Patient Requires Amputation Following Delayed Recognition Of Vascular Complications

    Expert Physician's Assistant

    This case involves a 56-year-old male smoker who presented to the emergency room with complaints of lower extremity pain and a pulsating sensation in his leg. During the first presentation, a venous doppler was performed that was negative for deep vein thrombosis. No arterial pulses were checked prior to the patient’s discharge. He was subsequently seen in the pain medicine clinic with similar complaints with radiation to the hip. The physician assistant documented diminished pulses. A CT lumbar spine showed no acute disease process and the patient was advised by the physician assistant to follow up with his primary care physician to rule out shingles. Two weeks later, the patient presented to a second emergency room with a darker and cool right foot and was diagnosed with a right arterial iliac thrombus. He was immediately transferred to a medical center for an emergency vascular procedure. The patient returned to the operating room several times post-operatively due to absent pulses and eventually required a below the knee amputation.

    Question(s) For Expert Witness

    • 1. Do you routinely evaluate and treat patients with this clinical presentation?
    • 2. What are the common complaints associated with peripheral arterial occlusion?
    • 3. What is the differential diagnosis between left arterial iliac thrombus and shingles?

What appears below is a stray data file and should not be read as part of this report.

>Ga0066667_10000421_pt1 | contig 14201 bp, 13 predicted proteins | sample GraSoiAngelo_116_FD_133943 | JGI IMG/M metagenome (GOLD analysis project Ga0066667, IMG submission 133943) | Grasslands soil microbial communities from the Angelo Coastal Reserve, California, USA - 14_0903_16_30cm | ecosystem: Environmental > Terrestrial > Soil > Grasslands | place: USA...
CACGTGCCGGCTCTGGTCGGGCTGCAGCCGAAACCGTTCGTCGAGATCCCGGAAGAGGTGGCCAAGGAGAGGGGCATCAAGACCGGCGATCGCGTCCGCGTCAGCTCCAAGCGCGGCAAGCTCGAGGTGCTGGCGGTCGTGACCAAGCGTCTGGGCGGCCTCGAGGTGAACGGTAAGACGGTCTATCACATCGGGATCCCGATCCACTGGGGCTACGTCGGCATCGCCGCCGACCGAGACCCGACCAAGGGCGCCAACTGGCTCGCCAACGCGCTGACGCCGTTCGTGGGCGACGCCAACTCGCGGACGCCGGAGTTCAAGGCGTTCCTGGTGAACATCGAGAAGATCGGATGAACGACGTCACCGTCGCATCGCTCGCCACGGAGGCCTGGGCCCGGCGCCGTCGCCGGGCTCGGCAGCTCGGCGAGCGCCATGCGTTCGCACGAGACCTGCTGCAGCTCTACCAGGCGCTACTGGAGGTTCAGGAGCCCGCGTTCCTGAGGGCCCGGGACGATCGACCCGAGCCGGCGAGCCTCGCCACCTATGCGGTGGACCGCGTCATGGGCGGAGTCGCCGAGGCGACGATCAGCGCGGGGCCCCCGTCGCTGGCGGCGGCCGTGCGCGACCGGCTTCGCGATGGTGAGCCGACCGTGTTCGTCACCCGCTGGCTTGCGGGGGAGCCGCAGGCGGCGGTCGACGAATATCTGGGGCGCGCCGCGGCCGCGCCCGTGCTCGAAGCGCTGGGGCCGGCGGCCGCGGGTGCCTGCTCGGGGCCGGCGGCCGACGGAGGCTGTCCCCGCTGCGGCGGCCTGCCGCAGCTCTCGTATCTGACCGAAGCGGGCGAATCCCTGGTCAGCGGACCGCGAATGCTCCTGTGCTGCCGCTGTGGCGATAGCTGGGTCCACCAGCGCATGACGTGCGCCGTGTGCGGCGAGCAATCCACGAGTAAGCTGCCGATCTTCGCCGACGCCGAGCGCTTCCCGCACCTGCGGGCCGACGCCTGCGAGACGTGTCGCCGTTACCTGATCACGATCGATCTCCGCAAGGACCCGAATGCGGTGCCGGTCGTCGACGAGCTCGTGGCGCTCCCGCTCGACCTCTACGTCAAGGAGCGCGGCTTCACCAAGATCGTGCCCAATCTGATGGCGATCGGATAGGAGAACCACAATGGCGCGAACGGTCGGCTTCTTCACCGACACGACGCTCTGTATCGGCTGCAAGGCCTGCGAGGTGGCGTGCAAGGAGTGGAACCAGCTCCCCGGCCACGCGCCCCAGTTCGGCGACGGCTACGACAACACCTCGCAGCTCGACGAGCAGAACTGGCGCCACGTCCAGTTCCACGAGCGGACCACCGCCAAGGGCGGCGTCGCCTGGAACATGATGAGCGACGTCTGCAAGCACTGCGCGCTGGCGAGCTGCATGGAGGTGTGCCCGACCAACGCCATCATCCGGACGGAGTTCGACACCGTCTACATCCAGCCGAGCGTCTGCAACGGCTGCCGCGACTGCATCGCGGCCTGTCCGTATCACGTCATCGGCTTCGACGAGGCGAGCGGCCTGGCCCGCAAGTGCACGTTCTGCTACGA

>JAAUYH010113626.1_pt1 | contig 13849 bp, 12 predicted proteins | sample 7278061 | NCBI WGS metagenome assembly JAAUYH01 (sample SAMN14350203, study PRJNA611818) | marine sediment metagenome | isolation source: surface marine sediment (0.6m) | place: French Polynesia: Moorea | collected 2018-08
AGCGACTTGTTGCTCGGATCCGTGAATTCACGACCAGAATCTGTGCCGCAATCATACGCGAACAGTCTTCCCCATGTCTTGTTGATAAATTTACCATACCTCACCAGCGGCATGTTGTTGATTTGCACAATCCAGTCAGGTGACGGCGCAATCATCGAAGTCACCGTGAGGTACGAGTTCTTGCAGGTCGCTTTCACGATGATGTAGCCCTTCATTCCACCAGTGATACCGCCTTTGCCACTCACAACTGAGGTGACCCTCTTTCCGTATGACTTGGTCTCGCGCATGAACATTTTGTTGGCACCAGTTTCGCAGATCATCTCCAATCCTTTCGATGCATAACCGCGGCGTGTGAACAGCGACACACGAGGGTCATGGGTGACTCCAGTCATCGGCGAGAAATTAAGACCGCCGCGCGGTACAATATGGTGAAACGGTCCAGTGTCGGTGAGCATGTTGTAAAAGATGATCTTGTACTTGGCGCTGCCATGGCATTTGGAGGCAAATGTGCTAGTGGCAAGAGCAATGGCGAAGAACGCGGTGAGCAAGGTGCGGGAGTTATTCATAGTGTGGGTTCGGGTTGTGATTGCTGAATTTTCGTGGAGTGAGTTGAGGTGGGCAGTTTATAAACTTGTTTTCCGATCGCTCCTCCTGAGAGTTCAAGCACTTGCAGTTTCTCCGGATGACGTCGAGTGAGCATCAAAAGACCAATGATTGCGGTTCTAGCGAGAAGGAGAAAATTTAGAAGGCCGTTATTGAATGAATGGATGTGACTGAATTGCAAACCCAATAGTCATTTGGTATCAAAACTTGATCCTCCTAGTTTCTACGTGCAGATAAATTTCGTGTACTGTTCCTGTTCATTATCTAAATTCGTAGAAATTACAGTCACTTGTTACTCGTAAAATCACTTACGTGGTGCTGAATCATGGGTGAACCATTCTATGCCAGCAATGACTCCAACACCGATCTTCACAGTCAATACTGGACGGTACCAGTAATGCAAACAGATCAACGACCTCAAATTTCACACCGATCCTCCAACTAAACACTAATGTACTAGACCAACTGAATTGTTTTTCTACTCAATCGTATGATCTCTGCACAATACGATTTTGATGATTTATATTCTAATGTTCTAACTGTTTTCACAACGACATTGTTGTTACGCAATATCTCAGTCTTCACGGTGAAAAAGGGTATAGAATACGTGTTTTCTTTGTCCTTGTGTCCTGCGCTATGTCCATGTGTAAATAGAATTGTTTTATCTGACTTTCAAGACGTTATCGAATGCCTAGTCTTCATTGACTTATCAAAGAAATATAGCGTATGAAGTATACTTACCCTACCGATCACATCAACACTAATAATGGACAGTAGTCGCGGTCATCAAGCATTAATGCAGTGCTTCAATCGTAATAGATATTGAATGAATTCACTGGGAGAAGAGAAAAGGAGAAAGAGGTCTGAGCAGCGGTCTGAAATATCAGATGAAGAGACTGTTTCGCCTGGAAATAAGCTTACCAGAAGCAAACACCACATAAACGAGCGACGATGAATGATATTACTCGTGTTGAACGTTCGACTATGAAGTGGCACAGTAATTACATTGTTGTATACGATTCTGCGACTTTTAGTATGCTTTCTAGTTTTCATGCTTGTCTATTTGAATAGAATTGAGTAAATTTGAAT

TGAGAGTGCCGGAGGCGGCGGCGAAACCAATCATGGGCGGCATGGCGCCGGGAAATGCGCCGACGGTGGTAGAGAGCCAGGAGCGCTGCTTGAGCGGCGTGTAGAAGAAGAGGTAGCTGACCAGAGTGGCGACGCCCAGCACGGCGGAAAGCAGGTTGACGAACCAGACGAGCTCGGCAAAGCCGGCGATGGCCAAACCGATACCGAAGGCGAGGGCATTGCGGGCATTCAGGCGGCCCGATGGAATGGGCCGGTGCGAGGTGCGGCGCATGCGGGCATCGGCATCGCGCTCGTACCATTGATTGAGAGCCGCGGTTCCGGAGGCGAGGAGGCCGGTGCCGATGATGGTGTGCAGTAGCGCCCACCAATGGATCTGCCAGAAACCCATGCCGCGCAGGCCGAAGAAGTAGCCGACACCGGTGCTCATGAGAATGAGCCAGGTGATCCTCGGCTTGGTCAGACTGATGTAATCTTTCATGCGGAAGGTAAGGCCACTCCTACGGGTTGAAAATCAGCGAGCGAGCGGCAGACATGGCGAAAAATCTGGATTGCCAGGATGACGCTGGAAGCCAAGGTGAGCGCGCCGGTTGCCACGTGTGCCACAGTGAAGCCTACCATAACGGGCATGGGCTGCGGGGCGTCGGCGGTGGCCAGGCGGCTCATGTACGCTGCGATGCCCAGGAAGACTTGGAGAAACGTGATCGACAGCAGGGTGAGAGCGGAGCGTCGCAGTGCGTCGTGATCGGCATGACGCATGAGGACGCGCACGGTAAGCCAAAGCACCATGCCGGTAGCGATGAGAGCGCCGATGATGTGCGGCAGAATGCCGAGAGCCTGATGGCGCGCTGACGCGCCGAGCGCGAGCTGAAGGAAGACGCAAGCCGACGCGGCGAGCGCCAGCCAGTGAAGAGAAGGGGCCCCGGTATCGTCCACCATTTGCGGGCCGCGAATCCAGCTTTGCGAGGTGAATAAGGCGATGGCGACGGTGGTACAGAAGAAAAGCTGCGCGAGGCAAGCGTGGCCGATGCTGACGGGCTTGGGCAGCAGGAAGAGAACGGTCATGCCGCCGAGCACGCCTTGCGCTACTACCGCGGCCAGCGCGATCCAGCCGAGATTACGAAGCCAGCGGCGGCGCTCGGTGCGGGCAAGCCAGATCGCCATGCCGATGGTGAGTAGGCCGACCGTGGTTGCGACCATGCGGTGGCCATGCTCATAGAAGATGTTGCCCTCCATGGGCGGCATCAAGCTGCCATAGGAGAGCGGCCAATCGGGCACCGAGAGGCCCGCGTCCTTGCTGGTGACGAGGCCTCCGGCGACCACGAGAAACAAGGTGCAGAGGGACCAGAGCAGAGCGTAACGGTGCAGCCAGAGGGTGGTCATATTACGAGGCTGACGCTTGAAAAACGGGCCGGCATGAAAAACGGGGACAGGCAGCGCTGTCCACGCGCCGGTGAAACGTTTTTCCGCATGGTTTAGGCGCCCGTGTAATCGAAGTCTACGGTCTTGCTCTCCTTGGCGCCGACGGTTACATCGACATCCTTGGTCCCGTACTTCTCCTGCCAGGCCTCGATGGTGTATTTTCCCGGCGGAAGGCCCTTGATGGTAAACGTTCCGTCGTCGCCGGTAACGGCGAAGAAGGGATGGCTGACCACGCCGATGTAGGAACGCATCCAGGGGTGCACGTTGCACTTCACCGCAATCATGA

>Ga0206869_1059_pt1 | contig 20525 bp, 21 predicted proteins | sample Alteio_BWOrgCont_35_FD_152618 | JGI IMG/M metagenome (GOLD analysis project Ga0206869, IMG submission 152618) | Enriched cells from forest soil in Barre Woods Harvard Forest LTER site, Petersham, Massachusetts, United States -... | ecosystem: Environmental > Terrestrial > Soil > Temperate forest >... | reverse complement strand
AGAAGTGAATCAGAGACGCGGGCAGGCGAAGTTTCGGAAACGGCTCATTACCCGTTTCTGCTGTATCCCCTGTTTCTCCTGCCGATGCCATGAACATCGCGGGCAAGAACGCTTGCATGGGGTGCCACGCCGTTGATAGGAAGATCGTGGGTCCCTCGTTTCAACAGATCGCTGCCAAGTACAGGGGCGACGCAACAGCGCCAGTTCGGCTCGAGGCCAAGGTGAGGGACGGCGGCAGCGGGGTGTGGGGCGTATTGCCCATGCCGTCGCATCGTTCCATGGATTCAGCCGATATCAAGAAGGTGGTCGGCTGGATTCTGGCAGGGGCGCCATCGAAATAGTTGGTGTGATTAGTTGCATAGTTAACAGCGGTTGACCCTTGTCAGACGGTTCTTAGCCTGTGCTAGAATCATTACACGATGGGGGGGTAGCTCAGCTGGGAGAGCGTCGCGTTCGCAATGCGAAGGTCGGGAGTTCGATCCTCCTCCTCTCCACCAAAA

Expert Witness Response E-006207

    I routinely evaluate and treat patients with this clinical presentation. The most common complaint would be claudication, that is, pain with activity, usually in the calf but can be elsewhere, that is relieved rather quickly with rest. This can vary from patient to patient of course. Shingles usually start with a sort of “electric-like” neuropathic pain, often described as tingling of the surface of the skin. Then patients may develop a rash. I have never seen a case, nor do I know of any association of shingles with diminished pulses in the leg. Diminished pulses are always arterial occlusion until proven otherwise. The presence of claudication makes that diagnosis even more likely. This man smokes, which puts him at risk for vascular problems in and of itself. Ruling out DVT was a valid step, but not recognizing the potential of an arterial problem in the setting of diminished pulses would be malpractice. I cannot see how that diagnosis goes with absent or diminished pulses.

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